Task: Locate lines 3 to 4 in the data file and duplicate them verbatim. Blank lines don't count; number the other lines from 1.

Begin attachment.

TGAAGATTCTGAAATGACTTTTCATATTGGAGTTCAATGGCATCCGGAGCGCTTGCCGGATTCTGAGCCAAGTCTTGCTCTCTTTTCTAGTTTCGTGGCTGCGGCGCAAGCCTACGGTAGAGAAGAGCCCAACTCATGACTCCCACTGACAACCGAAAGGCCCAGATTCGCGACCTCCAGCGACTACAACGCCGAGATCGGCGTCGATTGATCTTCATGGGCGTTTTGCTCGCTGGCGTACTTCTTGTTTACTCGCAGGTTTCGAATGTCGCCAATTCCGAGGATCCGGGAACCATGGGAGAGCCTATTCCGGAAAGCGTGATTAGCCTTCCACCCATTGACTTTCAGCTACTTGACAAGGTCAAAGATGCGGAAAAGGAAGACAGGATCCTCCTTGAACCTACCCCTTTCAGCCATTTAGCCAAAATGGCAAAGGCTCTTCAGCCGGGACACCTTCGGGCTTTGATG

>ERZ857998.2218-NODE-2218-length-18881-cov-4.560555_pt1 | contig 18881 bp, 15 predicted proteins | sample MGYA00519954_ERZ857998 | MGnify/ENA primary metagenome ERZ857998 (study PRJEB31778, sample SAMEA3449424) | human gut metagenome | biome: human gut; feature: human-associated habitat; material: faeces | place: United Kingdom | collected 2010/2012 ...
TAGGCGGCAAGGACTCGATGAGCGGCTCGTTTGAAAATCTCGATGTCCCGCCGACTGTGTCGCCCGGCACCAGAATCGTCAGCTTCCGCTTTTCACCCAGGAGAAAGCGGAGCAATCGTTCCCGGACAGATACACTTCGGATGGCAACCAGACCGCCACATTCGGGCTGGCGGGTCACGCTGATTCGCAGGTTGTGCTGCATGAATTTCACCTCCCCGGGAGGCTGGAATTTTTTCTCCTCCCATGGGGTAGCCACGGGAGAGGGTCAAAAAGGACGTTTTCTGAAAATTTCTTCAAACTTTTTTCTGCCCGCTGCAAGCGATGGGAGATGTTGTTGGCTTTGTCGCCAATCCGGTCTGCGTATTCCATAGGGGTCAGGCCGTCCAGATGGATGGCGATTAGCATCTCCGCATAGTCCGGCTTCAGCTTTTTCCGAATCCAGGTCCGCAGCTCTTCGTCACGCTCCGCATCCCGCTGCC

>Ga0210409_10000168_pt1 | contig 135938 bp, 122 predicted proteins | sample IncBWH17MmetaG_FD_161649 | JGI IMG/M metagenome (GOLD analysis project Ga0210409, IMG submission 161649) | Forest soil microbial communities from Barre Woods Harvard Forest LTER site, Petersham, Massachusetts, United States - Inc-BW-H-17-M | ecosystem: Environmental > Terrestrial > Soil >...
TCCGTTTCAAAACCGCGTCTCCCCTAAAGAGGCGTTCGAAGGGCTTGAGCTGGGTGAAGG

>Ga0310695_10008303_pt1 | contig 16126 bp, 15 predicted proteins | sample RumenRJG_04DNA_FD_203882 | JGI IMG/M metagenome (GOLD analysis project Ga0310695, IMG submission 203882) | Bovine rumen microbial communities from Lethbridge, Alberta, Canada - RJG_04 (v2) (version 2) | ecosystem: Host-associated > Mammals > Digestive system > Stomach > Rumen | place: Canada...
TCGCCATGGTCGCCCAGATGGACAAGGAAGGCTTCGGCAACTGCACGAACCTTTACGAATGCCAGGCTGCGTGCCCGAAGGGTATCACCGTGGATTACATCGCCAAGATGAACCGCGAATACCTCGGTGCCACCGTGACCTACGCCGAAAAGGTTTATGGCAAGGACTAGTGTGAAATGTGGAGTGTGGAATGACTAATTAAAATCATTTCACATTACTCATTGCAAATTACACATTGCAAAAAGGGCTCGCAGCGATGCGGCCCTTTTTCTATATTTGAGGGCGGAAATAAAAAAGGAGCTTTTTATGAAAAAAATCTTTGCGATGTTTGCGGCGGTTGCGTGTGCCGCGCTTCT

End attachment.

TAGGCGGCAAGGACTCGATGAGCGGCTCGTTTGAAAATCTCGATGTCCCGCCGACTGTGTCGCCCGGCACCAGAATCGTCAGCTTCCGCTTTTCACCCAGGAGAAAGCGGAGCAATCGTTCCCGGACAGATACACTTCGGATGGCAACCAGACCGCCACATTCGGGCTGGCGGGTCACGCTGATTCGCAGGTTGTGCTGCATGAATTTCACCTCCCCGGGAGGCTGGAATTTTTTCTCCTCCCATGGGGTAGCCACGGGAGAGGGTCAAAAAGGACGTTTTCTGAAAATTTCTTCAAACTTTTTTCTGCCCGCTGCAAGCGATGGGAGATGTTGTTGGCTTTGTCGCCAATCCGGTCTGCGTATTCCATAGGGGTCAGGCCGTCCAGATGGATGGCGATTAGCATCTCCGCATAGTCCGGCTTCAGCTTTTTCCGAATCCAGGTCCGCAGCTCTTCGTCACGCTCCGCATCCCGCTGCC

>Ga0210409_10000168_pt1 | contig 135938 bp, 122 predicted proteins | sample IncBWH17MmetaG_FD_161649 | JGI IMG/M metagenome (GOLD analysis project Ga0210409, IMG submission 161649) | Forest soil microbial communities from Barre Woods Harvard Forest LTER site, Petersham, Massachusetts, United States - Inc-BW-H-17-M | ecosystem: Environmental > Terrestrial > Soil >...